At year's end, the local LGBT community is recovering from a year of violent attacks directed at LGBT individuals, particularly transgender women of color.
Beginning with the July 20 murder of 23-year-old transgender woman Lashai Mclean in the District's East Corner, the violent attacks – some robberies, some assaults – continued throughout the summer.
Two days after Mclean's murder, another transgender woman was approached by a man, who threatened and then fired a gun at her.
On Aug. 20, four transgender females were threatened and shot at by four suspects who yelled homophobic epithets at them in the city's Mount Vernon neighborhood. A week later, off-duty MPD Officer Kenneth Furr had an altercation with a group of five people, at least two of whom were transgender women. Furr allegedly shot at the group as they sat in a car, injuring at least three people, one seriously.
August contained even another attack, when two brothers allegedly sexually harassed a group of women in Columbia Heights. When one of the women told the men they were not interested because they were lesbians, the men attacked them. Police who initially responded to the crime scene allegedly did not take an incident report, prompting calls for Metropolitan Police Department Chief Cathy Lanier to institute harsher penalties for officers who don't comply with the District's human rights law.
There was no relief in September. The morning of Sept. 10, 35-year-old Gaurav Gopalan, known to some as ''Gigi,'' was found dead on a Columbia Heights sidewalk, the cause of death later ruled ''blunt force trauma'' and classified as a homicide. Gima Brown, a transgender woman, survived being shot in the neck Sept. 12.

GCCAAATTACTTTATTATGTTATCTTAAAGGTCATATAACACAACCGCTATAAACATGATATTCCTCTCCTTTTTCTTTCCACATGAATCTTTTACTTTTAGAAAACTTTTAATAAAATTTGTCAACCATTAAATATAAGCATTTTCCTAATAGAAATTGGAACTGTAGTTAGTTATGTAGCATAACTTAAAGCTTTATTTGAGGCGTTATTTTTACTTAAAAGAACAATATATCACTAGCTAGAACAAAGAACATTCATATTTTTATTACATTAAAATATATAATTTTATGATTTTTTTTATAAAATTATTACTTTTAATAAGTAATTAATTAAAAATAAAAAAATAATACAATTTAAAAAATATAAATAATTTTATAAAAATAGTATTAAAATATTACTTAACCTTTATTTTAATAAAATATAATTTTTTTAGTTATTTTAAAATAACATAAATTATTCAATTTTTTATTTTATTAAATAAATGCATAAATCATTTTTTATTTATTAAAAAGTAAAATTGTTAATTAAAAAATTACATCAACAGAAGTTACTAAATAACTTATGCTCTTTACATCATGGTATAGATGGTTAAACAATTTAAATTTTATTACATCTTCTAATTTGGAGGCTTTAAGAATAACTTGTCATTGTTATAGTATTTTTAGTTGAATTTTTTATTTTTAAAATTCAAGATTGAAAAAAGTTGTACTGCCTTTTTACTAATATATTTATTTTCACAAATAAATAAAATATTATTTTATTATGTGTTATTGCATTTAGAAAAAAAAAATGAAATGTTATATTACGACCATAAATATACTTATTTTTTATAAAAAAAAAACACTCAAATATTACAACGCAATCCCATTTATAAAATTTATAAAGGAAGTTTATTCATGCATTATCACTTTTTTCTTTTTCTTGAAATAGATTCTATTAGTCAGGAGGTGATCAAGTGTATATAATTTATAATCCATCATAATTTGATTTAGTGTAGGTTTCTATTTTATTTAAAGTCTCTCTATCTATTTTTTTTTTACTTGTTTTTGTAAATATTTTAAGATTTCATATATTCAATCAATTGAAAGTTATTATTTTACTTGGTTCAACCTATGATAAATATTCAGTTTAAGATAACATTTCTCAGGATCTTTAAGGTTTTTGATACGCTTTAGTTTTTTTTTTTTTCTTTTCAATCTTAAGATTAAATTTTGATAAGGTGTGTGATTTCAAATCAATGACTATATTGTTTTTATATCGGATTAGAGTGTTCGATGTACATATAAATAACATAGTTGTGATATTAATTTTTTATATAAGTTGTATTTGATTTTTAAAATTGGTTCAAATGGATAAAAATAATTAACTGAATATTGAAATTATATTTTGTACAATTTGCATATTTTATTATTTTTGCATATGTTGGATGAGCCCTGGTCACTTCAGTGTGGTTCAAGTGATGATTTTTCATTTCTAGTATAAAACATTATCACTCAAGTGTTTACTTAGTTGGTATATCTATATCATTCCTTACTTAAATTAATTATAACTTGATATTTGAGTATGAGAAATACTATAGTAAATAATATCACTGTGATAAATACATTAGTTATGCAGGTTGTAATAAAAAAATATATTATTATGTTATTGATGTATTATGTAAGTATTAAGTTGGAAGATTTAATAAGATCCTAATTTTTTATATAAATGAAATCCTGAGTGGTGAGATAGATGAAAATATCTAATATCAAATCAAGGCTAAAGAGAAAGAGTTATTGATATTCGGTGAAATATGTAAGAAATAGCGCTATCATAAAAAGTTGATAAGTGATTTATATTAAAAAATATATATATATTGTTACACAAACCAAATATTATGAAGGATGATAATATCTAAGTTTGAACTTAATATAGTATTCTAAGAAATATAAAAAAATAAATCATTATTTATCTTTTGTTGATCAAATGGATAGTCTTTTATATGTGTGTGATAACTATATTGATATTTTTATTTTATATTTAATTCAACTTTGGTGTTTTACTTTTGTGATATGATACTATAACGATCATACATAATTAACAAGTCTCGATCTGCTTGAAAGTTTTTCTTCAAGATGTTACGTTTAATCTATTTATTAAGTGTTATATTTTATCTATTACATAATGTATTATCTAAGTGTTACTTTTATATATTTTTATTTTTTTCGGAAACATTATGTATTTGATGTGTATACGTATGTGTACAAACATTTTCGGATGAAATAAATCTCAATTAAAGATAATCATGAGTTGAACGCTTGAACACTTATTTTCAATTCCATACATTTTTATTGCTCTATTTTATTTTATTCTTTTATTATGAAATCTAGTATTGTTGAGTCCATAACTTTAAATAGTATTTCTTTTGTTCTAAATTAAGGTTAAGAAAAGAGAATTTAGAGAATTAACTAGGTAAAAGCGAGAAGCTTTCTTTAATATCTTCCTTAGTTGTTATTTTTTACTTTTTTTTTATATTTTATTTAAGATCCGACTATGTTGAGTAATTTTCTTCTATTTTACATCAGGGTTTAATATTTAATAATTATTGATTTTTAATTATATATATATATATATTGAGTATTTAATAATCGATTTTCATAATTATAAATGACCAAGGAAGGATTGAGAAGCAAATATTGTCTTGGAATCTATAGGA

Many of the other 2011 cases involving transgender individuals – of which there are many more – are still under investigation, as is the Gopalan homicide, prompting LGBT activists to demand this year that the MPD and the U.S. Attorney's Office for the District of Columbia investigate and pursue the prosecution of bias crimes to the fullest extent possible.
In response to community concerns, MPD officials held a series of town hall-style meetings and participated in a number of forums for feedback from the LGBT community, through frustrations were not erased.
Those frustrations led members of various groups such as Get Equal DC, the DC Trans Coalition, Transgender Health Empowerment and the Gay and Lesbian Activists Alliance to picket MPD headquarters and the U.S. Attorney's Office near the end of the year, Nov. 17. That action was followed by an attempt to lobby members of City Council overseeing MPD. Activists made a late-2011 push for more MPD oversight and elimination of ''prostitution-free zones,'' which activists say lead to profiling of transgender individuals.